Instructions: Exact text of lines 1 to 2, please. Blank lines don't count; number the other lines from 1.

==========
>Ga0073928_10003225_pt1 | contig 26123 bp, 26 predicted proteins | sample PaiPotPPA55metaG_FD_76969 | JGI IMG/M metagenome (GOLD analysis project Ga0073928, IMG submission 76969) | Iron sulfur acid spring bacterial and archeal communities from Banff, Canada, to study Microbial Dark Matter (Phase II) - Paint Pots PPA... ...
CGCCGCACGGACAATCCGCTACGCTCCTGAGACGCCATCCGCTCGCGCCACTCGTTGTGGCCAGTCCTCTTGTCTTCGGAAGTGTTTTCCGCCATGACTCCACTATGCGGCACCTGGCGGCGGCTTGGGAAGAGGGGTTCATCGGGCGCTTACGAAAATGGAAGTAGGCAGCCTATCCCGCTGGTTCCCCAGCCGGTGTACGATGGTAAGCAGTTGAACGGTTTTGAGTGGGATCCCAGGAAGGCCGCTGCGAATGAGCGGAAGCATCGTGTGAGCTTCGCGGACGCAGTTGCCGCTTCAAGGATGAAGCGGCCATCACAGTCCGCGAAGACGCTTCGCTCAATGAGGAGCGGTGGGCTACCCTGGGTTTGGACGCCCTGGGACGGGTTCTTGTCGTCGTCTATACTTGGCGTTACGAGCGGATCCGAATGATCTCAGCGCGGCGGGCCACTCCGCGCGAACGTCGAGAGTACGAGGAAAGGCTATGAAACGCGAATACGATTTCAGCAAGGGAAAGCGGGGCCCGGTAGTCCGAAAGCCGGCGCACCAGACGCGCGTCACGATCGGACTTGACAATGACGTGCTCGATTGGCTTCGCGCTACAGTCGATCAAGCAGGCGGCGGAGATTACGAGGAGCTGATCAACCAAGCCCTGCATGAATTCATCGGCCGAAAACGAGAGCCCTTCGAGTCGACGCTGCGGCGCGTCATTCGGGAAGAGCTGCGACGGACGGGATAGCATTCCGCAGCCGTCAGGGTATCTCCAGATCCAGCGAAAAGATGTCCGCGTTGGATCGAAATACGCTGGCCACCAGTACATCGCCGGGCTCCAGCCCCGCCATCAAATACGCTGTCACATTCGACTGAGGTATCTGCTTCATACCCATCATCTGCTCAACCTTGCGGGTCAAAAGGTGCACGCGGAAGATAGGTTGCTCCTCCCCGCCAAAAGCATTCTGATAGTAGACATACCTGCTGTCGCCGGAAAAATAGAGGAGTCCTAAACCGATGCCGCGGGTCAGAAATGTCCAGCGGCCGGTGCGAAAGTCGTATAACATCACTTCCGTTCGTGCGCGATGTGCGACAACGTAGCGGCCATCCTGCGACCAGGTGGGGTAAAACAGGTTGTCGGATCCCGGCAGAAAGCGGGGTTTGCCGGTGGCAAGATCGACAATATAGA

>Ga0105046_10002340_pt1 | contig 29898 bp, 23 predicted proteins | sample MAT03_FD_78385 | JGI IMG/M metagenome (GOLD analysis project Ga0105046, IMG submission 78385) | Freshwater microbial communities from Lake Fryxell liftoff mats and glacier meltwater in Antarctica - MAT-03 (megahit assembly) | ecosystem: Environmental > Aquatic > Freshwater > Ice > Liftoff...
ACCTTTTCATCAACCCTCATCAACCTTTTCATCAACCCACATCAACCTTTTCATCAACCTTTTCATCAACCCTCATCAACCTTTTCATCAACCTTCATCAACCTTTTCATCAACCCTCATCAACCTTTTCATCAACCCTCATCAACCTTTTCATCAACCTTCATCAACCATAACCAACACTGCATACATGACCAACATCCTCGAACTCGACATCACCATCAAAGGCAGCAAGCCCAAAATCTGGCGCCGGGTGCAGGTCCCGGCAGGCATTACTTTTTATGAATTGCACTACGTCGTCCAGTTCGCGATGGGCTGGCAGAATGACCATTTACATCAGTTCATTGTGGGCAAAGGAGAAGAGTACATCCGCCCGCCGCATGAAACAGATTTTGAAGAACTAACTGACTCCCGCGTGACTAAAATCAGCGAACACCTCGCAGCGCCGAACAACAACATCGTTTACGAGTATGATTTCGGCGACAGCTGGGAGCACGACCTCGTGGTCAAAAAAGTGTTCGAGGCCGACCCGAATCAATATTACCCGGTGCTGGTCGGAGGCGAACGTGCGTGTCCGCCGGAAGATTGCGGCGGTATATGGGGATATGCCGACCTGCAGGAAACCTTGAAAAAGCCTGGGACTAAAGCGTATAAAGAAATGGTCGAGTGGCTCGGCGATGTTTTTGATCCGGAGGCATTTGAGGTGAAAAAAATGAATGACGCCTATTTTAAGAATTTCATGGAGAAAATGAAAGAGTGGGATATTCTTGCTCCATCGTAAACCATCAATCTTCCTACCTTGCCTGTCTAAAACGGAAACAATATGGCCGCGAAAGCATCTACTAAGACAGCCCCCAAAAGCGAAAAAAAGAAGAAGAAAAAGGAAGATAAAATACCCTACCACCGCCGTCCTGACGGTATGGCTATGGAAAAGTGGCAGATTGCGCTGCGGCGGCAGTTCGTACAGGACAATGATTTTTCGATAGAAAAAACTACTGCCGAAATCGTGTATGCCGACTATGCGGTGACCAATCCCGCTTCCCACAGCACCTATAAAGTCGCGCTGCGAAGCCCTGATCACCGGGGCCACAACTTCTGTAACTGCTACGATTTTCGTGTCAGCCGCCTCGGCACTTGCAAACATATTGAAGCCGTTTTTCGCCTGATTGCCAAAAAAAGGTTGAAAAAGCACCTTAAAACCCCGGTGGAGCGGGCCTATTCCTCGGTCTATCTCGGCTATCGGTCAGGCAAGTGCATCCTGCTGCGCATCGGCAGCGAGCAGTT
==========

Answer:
>Ga0073928_10003225_pt1 | contig 26123 bp, 26 predicted proteins | sample PaiPotPPA55metaG_FD_76969 | JGI IMG/M metagenome (GOLD analysis project Ga0073928, IMG submission 76969) | Iron sulfur acid spring bacterial and archeal communities from Banff, Canada, to study Microbial Dark Matter (Phase II) - Paint Pots PPA... ...
CGCCGCACGGACAATCCGCTACGCTCCTGAGACGCCATCCGCTCGCGCCACTCGTTGTGGCCAGTCCTCTTGTCTTCGGAAGTGTTTTCCGCCATGACTCCACTATGCGGCACCTGGCGGCGGCTTGGGAAGAGGGGTTCATCGGGCGCTTACGAAAATGGAAGTAGGCAGCCTATCCCGCTGGTTCCCCAGCCGGTGTACGATGGTAAGCAGTTGAACGGTTTTGAGTGGGATCCCAGGAAGGCCGCTGCGAATGAGCGGAAGCATCGTGTGAGCTTCGCGGACGCAGTTGCCGCTTCAAGGATGAAGCGGCCATCACAGTCCGCGAAGACGCTTCGCTCAATGAGGAGCGGTGGGCTACCCTGGGTTTGGACGCCCTGGGACGGGTTCTTGTCGTCGTCTATACTTGGCGTTACGAGCGGATCCGAATGATCTCAGCGCGGCGGGCCACTCCGCGCGAACGTCGAGAGTACGAGGAAAGGCTATGAAACGCGAATACGATTTCAGCAAGGGAAAGCGGGGCCCGGTAGTCCGAAAGCCGGCGCACCAGACGCGCGTCACGATCGGACTTGACAATGACGTGCTCGATTGGCTTCGCGCTACAGTCGATCAAGCAGGCGGCGGAGATTACGAGGAGCTGATCAACCAAGCCCTGCATGAATTCATCGGCCGAAAACGAGAGCCCTTCGAGTCGACGCTGCGGCGCGTCATTCGGGAAGAGCTGCGACGGACGGGATAGCATTCCGCAGCCGTCAGGGTATCTCCAGATCCAGCGAAAAGATGTCCGCGTTGGATCGAAATACGCTGGCCACCAGTACATCGCCGGGCTCCAGCCCCGCCATCAAATACGCTGTCACATTCGACTGAGGTATCTGCTTCATACCCATCATCTGCTCAACCTTGCGGGTCAAAAGGTGCACGCGGAAGATAGGTTGCTCCTCCCCGCCAAAAGCATTCTGATAGTAGACATACCTGCTGTCGCCGGAAAAATAGAGGAGTCCTAAACCGATGCCGCGGGTCAGAAATGTCCAGCGGCCGGTGCGAAAGTCGTATAACATCACTTCCGTTCGTGCGCGATGTGCGACAACGTAGCGGCCATCCTGCGACCAGGTGGGGTAAAACAGGTTGTCGGATCCCGGCAGAAAGCGGGGTTTGCCGGTGGCAAGATCGACAATATAGA